Tom C.

This story discusses Veteran Suicide, Gun Suicide, and Safe Storage.

My first experience dealing with suicide in the military was when it happened to my boss. We were one month out from going home, and he asked us if we can bring the soldiers back for him. What we didn’t know was he was having issues at home. This was the type of man who could get ice in the desert. Deployed 14 times. We got the note he killed himself. That messed me up a lot.

So, I went to seek help outside of the military—so it wouldn’t affect my job. The therapist didn’t understand what I had experienced. She said, you’re just grieving, but I was like no, no, it’s really messing with me. I didn’t seek help again for two years. I thought: If this was the help I was going to get, I’ll figure this out on my own.

Fast forward to November 3rd, 2010. I was in Maryland with my fiancée, Heather. On that day we had an argument, not unlike any other that you would have with a significant other. All of the things I had been experiencing felt like too much. I snapped. I had a gun. I was going to kill myself—and likely her as well.

Heather helped me realize there was more of life to live. She got the police, who were outside, to talk to me. I snapped back out of it, and I thought, my god! My personal life was destroyed. My job, my security clearance being in a special unit, my 16 year career was done. I said to Heather, “Go.” But she didn’t leave. She knew the minute she walked out that door what was going to happen. I was going to go out by my own hand. I got up against the wall, I was in the fetal position by the door with the gun to my head.

She helped me get out of that dark moment. After that, I was able to self-refer to a military hospital. I did a lot of other programs, outpatient therapy, anger management, PTSD groups. None of those actually worked for me, until I went to a veterans service organization.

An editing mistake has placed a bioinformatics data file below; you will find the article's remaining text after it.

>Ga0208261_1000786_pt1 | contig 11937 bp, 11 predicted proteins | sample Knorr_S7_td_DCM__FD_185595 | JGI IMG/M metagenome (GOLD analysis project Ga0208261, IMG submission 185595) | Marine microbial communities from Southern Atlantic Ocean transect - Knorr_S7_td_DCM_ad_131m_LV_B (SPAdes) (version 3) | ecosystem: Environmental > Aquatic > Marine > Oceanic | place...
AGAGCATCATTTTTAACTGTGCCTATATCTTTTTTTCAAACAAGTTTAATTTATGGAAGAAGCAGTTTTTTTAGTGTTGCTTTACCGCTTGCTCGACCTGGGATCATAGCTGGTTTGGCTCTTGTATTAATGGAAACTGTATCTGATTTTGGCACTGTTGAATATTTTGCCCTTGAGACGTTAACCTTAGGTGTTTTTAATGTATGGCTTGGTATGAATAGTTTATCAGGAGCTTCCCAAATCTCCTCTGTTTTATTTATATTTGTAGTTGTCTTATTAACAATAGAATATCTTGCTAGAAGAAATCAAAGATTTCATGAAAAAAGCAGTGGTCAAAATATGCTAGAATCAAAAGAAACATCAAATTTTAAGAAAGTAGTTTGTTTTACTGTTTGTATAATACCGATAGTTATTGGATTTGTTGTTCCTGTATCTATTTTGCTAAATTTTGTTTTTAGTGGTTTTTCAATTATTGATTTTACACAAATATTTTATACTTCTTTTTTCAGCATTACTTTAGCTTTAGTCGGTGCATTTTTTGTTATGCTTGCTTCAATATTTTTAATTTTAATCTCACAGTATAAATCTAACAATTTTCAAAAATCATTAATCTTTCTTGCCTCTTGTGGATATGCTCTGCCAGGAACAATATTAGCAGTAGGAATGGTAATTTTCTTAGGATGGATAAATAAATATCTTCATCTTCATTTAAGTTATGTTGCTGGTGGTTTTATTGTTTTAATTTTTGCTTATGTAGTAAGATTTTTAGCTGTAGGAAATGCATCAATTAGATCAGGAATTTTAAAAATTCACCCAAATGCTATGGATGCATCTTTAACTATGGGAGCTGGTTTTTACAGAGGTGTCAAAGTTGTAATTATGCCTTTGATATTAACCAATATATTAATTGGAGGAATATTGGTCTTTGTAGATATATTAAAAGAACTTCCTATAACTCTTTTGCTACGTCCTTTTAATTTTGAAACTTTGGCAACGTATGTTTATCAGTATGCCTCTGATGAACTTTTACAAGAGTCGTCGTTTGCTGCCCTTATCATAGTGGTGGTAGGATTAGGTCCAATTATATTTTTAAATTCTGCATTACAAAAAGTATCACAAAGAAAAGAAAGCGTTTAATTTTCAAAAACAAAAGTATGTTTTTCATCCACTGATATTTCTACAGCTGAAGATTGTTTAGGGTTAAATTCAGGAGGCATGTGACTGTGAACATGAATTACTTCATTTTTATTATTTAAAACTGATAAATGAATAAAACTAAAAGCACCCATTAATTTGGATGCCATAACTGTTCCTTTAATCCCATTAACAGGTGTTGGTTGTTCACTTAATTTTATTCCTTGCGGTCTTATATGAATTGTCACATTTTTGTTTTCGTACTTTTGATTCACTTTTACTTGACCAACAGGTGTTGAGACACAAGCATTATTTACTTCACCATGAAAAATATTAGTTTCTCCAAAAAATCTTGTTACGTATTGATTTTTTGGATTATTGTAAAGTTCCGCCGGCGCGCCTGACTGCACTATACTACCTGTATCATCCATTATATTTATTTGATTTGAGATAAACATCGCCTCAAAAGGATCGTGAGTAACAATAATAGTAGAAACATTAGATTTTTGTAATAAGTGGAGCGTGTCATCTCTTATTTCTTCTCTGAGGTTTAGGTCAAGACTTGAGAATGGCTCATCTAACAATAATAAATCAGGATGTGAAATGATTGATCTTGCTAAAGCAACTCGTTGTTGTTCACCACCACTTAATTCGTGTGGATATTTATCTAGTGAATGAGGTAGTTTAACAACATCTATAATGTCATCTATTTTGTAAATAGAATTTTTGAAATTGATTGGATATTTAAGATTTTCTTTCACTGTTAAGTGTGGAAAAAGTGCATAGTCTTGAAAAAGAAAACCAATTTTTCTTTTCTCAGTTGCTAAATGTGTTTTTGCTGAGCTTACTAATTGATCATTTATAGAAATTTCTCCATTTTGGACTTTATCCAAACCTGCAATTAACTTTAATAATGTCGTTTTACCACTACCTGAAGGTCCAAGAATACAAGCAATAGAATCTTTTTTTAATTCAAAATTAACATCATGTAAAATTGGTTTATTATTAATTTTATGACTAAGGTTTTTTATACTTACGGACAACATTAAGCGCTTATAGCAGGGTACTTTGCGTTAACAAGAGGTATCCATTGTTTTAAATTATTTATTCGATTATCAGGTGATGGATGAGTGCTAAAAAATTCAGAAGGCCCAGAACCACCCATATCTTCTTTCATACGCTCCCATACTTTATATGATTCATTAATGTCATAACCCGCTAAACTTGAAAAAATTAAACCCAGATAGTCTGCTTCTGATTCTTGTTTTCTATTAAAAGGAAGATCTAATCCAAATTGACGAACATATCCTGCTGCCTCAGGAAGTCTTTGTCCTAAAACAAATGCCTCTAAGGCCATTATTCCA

I was then able to keep my clearance on a probation period. Eventually, I was put in charge of a premiere counterintelligence group in the army. My boss, my captain, was like, I think you have a great story, you should tell it. I now talk to veterans and share with them how to act, how they come home, how to change their minds in moments of crisis.

Together with my family, I have spoken across the world to the White House to veterans’ affairs to NATO, telling our story. It’s important to have that support system. I still keep the post-it notes with affirmations that Heather smuggled in to my treatment facility…they let me know that I have to be better.

As far as guns, I used to keep one fully loaded on the nightstand, because that was what I was used to. In my army training, we drilled so much, were at such an elite level with firearms that we all thought: “I am the safety.”

But chances are, if I’m in the same position as before, next time I might do it. It only takes a moment. Now, I don’t keep a round in weapon; the magazine and the weapon are separated. I have a lock on it, and I also have two 5500 series locks that are on my case. Yeah, I might not have quick access, but now I have time and distance between me and the weapon, because we know that time and distance can negate a possible bad deal.

I'm still a big gun advocate. I love my weapons. But I can love them safer than what I was doing before. It doesn't take away from who I am. It doesn’t take away from my elite training with special forces groups, my manhood. But now, I'm safe for my family.


The 988 Suicide & Crisis Lifeline provides 24/7 free and confidential support to people in suicidal crisis or mental health-related distress.

If you or someone you know is struggling or in crisis, text or call 988, or chat at